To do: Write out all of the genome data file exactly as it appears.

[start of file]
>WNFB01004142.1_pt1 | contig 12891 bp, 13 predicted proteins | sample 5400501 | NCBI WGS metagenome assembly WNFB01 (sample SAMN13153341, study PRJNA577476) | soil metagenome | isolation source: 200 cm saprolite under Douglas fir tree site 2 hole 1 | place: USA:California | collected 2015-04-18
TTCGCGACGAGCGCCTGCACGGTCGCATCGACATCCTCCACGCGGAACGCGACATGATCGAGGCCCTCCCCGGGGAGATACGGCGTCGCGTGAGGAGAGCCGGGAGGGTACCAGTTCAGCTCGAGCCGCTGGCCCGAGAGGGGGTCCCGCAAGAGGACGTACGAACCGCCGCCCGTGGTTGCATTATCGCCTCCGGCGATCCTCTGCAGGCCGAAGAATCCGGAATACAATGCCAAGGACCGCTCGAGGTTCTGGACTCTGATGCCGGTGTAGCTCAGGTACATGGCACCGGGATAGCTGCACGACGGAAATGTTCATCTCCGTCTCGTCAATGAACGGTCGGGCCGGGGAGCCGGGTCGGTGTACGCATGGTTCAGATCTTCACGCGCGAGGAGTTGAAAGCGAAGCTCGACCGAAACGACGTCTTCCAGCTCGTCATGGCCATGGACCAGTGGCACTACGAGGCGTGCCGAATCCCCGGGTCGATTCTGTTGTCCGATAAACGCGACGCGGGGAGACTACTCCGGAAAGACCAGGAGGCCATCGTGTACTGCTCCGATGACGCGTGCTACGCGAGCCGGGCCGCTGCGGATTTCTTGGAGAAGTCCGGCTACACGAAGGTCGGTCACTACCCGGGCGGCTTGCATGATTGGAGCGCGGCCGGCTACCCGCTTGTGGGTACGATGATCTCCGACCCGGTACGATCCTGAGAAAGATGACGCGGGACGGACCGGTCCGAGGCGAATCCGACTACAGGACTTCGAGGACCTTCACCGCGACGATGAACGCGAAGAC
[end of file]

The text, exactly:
>WNFB01004142.1_pt1 | contig 12891 bp, 13 predicted proteins | sample 5400501 | NCBI WGS metagenome assembly WNFB01 (sample SAMN13153341, study PRJNA577476) | soil metagenome | isolation source: 200 cm saprolite under Douglas fir tree site 2 hole 1 | place: USA:California | collected 2015-04-18
TTCGCGACGAGCGCCTGCACGGTCGCATCGACATCCTCCACGCGGAACGCGACATGATCGAGGCCCTCCCCGGGGAGATACGGCGTCGCGTGAGGAGAGCCGGGAGGGTACCAGTTCAGCTCGAGCCGCTGGCCCGAGAGGGGGTCCCGCAAGAGGACGTACGAACCGCCGCCCGTGGTTGCATTATCGCCTCCGGCGATCCTCTGCAGGCCGAAGAATCCGGAATACAATGCCAAGGACCGCTCGAGGTTCTGGACTCTGATGCCGGTGTAGCTCAGGTACATGGCACCGGGATAGCTGCACGACGGAAATGTTCATCTCCGTCTCGTCAATGAACGGTCGGGCCGGGGAGCCGGGTCGGTGTACGCATGGTTCAGATCTTCACGCGCGAGGAGTTGAAAGCGAAGCTCGACCGAAACGACGTCTTCCAGCTCGTCATGGCCATGGACCAGTGGCACTACGAGGCGTGCCGAATCCCCGGGTCGATTCTGTTGTCCGATAAACGCGACGCGGGGAGACTACTCCGGAAAGACCAGGAGGCCATCGTGTACTGCTCCGATGACGCGTGCTACGCGAGCCGGGCCGCTGCGGATTTCTTGGAGAAGTCCGGCTACACGAAGGTCGGTCACTACCCGGGCGGCTTGCATGATTGGAGCGCGGCCGGCTACCCGCTTGTGGGTACGATGATCTCCGACCCGGTACGATCCTGAGAAAGATGACGCGGGACGGACCGGTCCGAGGCGAATCCGACTACAGGACTTCGAGGACCTTCACCGCGACGATGAACGCGAAGAC